A CAPA Alumni Interview: Jonathan Gerhartz
Meet Jon Gerhartz, a Politics and Economics major at Ursinus College who studied abroad in Sydney during spring semester 2017. Below, he talks about his inspiration to study abroad, what it was like to live among and experience a different culture, and where he sees himself after graduation because of his experience abroad.
CAPA WORLD: Tell us a bit about yourself.
JON GERHARTZ: This past semester, I studied abroad in Sydney Australia. I left behind my friends at Ursinus College for a semester of adventure away from my schools location in Collegeville PA (30 minutes outside of Philadelphia). At school I play on the football team and am a leader of political activist organization. I spend most of my time training, practicing and playing football and working on majors in economics and politics.
CW: Describe your background for us. Had you traveled before? What made you want to study abroad? What was the reaction from your friends and family when you decided to study abroad?
JG: Studying abroad in Sydney was the biggest and most adventurous thing I’ve ever done. I always wanted to travel but I never had the opportunity. I played baseball and football all summer when I was a kid and only made a few trips to Florida and the Carolinas. I became slightly more adventurous when I got to college; my freshman year I road-tripped to Vermont in the winter and down to South Carolina in the summer. These trips got me addicted to adventure and seeing new and exciting places. My sophomore year, I drove to Montreal with a few friends, which was my first time out of the country after living in the United States for over 20 years. Although it was only 5 or 6 hours north, being in a new country was the most exciting thing I had done. When I went back to school after that trip, I decided to apply to study abroad. I thought, "Why not spend a semester across the world, for the same price as it was to attend Ursinus while I still can?". My friends and family were shocked, they didn’t believe I would go until it got closer and more real. Every adult I talked to (with the exception of my loving mother) told me now was the time, that I would never have the opportunity again and that they wished they were in my shoes. It felt right to take advantage of the opportunity. My Mom and Dad were sad that I would be gone for over 3 months but were excited I could do something they never got the chance to. My mother and father worked their entire lives to send my sisters and me to school and take advantage of every opportunity we could. My parents were more than supportive of their son and I was honored to be the first of my family to make such a trip. At all times while I was away, my family and those who supported me were always with me.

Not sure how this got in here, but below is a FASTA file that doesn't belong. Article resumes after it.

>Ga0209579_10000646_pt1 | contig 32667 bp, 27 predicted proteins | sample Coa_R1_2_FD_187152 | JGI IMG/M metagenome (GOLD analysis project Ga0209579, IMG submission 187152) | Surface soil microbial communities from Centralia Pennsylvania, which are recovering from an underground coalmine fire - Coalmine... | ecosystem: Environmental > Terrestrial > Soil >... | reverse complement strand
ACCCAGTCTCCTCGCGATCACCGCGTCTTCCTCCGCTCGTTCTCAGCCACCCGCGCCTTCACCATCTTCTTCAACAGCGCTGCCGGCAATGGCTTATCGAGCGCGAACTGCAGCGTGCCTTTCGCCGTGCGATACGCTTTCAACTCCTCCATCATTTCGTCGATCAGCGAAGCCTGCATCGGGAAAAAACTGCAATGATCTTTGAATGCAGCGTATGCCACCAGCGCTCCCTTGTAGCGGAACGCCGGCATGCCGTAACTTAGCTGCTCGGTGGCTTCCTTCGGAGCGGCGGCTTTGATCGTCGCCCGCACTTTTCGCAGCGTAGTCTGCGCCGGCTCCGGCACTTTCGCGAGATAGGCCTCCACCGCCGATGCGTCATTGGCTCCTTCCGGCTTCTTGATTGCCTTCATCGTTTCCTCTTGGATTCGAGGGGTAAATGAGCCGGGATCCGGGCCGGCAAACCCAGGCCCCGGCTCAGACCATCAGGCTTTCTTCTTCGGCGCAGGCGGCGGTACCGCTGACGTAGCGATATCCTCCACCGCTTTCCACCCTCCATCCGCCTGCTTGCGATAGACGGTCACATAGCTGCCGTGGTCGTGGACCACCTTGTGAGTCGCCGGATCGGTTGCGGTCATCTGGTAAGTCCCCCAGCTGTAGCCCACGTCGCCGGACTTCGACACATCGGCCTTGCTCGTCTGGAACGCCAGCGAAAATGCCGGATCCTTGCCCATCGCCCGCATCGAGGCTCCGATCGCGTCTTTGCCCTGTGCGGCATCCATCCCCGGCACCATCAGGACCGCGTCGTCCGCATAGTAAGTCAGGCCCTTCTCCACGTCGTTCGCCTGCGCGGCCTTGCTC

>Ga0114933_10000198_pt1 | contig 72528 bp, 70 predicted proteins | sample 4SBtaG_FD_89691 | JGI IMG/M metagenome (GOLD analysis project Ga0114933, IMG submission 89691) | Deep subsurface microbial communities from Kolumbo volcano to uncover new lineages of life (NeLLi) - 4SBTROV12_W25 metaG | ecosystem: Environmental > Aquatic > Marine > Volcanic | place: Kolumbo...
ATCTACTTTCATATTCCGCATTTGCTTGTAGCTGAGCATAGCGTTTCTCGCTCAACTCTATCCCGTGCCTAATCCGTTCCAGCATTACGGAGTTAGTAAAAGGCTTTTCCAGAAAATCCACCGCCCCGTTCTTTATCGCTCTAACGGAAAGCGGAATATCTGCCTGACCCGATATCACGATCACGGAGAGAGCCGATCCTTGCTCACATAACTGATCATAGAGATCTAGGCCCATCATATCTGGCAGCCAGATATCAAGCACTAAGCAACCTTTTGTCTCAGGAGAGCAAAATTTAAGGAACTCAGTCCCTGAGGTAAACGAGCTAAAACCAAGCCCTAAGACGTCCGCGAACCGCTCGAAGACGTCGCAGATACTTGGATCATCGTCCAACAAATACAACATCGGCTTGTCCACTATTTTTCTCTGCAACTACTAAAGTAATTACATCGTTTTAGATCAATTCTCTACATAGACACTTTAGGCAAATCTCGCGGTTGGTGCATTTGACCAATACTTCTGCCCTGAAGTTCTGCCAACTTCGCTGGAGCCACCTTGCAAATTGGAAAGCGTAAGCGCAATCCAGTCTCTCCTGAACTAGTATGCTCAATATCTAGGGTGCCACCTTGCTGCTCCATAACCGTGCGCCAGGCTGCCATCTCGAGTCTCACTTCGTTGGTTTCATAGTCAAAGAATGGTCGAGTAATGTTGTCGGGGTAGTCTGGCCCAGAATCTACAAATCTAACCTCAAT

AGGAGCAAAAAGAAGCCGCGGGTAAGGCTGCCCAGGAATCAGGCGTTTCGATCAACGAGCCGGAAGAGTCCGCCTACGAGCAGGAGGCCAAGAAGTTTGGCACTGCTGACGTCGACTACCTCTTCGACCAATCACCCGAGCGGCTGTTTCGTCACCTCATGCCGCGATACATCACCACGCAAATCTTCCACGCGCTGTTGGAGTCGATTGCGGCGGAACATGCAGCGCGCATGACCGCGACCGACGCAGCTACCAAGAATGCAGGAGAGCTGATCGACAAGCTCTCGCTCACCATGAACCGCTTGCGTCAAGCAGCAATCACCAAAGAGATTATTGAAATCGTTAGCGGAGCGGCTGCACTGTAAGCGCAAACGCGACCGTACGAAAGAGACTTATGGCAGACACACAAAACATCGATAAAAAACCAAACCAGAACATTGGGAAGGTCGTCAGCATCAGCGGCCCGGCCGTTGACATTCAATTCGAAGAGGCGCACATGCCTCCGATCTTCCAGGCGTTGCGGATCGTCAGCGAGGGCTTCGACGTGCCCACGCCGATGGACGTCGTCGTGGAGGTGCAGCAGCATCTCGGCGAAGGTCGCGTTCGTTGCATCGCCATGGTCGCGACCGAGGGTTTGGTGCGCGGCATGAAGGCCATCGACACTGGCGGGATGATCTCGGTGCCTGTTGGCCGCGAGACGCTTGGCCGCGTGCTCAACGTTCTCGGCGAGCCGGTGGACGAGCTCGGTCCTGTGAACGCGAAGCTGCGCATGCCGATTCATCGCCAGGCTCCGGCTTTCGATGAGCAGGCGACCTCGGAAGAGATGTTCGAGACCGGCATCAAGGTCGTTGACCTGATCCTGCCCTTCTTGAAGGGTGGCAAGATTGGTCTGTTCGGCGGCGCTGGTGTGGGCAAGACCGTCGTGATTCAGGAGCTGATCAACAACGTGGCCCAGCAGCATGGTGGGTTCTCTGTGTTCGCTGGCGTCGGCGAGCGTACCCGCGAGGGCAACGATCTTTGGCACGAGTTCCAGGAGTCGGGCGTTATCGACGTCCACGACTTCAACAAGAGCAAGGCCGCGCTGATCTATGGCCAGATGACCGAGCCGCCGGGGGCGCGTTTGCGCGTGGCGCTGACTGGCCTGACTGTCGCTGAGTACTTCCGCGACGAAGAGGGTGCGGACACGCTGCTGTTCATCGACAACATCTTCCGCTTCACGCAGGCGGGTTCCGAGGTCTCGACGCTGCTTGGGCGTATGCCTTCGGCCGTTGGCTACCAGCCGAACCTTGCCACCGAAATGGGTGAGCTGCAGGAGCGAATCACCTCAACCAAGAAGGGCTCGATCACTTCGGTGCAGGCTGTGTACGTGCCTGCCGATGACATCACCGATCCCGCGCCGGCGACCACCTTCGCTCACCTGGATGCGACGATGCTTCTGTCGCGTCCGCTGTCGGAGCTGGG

CW: Where were the places you carved out as "Your City" - the places you found outside of the tourist sites, the places that were most meaningful for you? What was special about them?
JG: Anywhere in Sydney was a beautiful and exciting place to be. I never felt any place there wasn’t worth a few minutes to take in your surroundings. One spot that I admired outside of the tourist sites was a staircase and park area at the end of Mary-Anne Street (the street the CAPA building was on). At the end of the street was a concrete staircase that led to a sidewalk and workout park on the UTS campus. I spent many night under the streetlights running and jumping up those stairs, sprinting to the workout park and cranking out pull up and dips for an intense circuit exercise. When I ran up the stairs and sprinted to the park, I could see the Sydney skyline. I remember one night in the pouring rain with my phone in a plastic bag I spent some time running those stairs. Some of my clearest and most meaningful thoughts came from those cool nights. It was a simple and quiet place but I will never forget how peaceful and simple life was from there.
CW: Tell us a story of a memorable interaction you had with a local and why it left an impression on you.
JG: There were so many different interactions with many different locals that I will cherish forever. One that stands out only lasted a few seconds but leaves a shocking memory. I was hurrying my way to class as a typical Northeastern American would and was waiting to cross the road. In the few moments before the light changed to red and the sound of the walk indicator shot off like a laser cannon from star Wars, one of the men also waiting to cross sparked up conversation. He asked me how I was doing, where I was headed and how my day was going. Where I am from, no one has the time nor desire to strike up conversation on the street, but to this man that was just normal. This gave me real insight into the culture of Sydney and how friendly everyone was. I never got his name or found out anything about him but my day and week was significantly different because of those few moments. That minimal conversation sparked days of comparative thought between my home and host cultures. Such a simple interaction which had such an incredible impact on my experience.
CW: We heard that you particularly enjoyed your experience at surf camp. Was this something new that you learned? What made it so memorable for you?